Grand Theatre, Wolverhampton, Thursday 29th January, 2015
Coleman and Stewart’s 1980 musical is back on the road, given the kind of treatment you might expect of a Kander & Ebb. Stylised staging suggests the circus ring – the arena in which events in the life of showman Phineas T Barnum will take place. A chorus of supple and talented performers display impressive circus skills – they sing well and dance well; it’s good to see a company of this size touring the provinces. Their energy is infectious.
But I’m afraid the show doesn’t pack the punch it thinks it does. With very few characters, it boils down to a portrait of Barnum’s marriage, including an affair with Swedish nightingale, Jenny Lind. For me, the style of presentation keeps me at too much of a distance to care much at all.
There is nothing I can say against the performers. British showman Brian Conley is a perfect fit as the eponymous American showman. His own personality comes through – especially when interacting with the audience. “It’s a puppet,” some wag shouts as soon as Conley appears. “Not tonight,” he drawls. He is completely in control – and if force of personality were not enough, he has acquired a range of skills hitherto unseen: he conjures flowers, he eats fire and so on. He walks a tightrope, literally and metaphorically, between his wife and his mistress.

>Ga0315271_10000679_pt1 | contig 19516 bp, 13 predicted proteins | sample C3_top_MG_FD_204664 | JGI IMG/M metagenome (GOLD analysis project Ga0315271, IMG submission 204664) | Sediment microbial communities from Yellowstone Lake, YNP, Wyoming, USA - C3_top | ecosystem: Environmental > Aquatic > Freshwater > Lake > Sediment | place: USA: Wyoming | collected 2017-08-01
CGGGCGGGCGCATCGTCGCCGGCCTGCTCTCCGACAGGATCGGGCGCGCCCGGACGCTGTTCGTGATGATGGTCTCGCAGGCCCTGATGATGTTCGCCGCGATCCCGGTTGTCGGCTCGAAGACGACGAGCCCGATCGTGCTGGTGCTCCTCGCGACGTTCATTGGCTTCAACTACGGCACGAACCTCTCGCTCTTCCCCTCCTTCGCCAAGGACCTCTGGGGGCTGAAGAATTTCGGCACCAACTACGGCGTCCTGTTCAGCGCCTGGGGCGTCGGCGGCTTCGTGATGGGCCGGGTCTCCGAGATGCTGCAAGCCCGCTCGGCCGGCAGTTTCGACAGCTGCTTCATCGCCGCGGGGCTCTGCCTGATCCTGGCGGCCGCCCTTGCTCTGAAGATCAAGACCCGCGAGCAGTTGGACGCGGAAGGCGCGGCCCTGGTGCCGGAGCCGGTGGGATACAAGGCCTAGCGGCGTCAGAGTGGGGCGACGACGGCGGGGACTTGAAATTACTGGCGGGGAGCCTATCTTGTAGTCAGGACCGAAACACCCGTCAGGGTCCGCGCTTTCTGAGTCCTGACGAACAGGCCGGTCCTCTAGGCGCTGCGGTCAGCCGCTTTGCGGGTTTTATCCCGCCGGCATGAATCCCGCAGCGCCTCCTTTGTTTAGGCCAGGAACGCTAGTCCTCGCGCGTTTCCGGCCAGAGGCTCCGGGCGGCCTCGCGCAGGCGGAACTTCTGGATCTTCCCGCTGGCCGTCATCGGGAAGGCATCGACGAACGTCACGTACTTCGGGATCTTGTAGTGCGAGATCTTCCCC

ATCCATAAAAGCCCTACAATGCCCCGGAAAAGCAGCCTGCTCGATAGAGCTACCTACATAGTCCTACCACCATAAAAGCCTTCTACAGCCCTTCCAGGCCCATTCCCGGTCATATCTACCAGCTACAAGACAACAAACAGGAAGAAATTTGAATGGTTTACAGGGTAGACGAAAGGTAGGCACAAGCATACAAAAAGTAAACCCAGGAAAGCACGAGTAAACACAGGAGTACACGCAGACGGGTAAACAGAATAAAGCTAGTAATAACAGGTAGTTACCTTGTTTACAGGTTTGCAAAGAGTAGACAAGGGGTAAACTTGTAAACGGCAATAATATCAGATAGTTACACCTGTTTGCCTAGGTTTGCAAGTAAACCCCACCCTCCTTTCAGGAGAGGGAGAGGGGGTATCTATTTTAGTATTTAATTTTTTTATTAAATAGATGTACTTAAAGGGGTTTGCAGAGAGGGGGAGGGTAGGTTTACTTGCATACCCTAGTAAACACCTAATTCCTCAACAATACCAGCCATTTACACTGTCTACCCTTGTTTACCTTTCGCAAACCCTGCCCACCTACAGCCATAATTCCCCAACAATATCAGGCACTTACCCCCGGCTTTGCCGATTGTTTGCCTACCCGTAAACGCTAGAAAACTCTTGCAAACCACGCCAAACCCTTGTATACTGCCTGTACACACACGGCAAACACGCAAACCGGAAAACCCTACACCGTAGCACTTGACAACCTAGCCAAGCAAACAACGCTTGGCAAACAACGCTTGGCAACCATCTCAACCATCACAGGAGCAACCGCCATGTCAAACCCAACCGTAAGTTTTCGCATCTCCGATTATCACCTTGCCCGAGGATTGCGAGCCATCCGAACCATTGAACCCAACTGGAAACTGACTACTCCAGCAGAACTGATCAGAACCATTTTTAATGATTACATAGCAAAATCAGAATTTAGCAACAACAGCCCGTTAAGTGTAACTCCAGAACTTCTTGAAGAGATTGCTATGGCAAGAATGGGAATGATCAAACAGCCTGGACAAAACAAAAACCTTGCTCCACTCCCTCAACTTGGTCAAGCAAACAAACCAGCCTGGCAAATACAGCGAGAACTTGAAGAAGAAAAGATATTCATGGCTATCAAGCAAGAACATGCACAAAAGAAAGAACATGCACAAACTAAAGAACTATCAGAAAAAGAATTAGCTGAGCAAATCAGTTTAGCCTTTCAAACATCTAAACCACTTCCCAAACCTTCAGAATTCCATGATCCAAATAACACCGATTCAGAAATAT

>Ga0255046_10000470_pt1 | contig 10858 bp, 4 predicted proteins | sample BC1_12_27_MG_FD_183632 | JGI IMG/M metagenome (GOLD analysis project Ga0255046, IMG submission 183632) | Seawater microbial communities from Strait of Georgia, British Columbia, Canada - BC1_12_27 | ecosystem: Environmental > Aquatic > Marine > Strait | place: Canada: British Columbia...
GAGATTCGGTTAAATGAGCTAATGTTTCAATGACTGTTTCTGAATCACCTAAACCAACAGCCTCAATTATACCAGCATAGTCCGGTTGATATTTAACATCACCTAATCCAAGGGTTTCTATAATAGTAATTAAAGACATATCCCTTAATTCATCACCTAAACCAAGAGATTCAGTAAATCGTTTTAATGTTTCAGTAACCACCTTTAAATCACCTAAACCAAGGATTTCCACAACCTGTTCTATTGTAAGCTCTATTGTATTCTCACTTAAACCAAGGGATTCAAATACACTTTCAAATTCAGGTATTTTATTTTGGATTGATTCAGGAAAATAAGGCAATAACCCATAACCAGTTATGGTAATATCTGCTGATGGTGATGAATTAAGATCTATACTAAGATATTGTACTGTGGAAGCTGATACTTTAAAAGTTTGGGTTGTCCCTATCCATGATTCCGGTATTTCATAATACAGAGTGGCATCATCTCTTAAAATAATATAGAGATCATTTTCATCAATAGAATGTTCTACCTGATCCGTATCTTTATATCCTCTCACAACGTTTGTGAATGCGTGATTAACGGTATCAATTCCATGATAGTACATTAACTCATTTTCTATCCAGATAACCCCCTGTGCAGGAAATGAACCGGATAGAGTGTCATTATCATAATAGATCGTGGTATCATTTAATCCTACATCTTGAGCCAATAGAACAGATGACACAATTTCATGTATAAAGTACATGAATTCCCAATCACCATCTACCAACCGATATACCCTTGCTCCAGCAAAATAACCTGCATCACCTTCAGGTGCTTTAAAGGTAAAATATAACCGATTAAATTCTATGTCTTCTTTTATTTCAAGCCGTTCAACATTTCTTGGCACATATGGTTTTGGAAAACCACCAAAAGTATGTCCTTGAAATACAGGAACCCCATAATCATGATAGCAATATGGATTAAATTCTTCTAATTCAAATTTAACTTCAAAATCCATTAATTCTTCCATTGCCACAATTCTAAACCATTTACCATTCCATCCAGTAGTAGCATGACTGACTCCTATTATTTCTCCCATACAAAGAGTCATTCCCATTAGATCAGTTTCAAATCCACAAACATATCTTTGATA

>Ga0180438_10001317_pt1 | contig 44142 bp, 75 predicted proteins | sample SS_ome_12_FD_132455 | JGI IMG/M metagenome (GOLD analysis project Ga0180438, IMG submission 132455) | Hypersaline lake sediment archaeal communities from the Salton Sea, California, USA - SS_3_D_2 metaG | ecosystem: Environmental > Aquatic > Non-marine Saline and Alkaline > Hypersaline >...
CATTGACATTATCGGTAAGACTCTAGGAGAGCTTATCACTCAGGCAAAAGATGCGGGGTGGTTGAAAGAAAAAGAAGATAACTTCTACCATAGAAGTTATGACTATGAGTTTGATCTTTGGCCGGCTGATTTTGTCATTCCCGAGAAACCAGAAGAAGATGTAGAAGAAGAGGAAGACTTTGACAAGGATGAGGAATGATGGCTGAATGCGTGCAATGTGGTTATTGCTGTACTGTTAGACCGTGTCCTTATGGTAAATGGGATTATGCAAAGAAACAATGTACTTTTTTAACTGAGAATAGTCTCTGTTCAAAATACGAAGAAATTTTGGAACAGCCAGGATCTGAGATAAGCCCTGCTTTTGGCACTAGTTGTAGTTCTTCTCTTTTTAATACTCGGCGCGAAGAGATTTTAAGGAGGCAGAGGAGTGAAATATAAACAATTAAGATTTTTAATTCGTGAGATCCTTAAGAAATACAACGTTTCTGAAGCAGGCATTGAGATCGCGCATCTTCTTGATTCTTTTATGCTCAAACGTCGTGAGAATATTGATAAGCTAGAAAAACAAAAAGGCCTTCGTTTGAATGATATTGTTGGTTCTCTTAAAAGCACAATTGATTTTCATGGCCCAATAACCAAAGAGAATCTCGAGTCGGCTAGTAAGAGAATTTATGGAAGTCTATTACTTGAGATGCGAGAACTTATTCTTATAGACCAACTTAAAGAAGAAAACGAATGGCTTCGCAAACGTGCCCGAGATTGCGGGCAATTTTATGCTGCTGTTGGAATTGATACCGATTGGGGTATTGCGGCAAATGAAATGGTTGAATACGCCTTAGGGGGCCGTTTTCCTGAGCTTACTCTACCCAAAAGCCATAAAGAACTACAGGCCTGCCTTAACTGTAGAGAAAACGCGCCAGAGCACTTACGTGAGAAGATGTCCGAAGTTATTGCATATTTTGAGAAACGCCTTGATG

As the long-suffering but eminently supportive Mrs B, Linzi Hateley is a sweet and calming influence. I would like more solo numbers for her. She contrasts nicely with the ethereal, almost glacial Jenny Lind (Kimberley Blake, who sings like a – well, a nightingale, while being hoist aloft on a perch).
Mikey Jay-Heath is an effervescent Tom Thumb with a firecracker of a musical number, lighting up the stage with razzle dazzle; clever staging plays around with scale most effectively. Similarly, Landi Oshinowo makes her mark as the world’s oldest woman Joice Heth, before appearing as a blues singer, giving the action emotion that perhaps isn’t already present.
It’s a likeable production of a so-so musical. It’s the pizazz and razzamatazz that you enjoy. Like Barnum’s attractions themselves, when you see it for what it is, it’s a humbug. It’s like opening the most fancily wrapped present to find the wrapping is more attractive than the gift.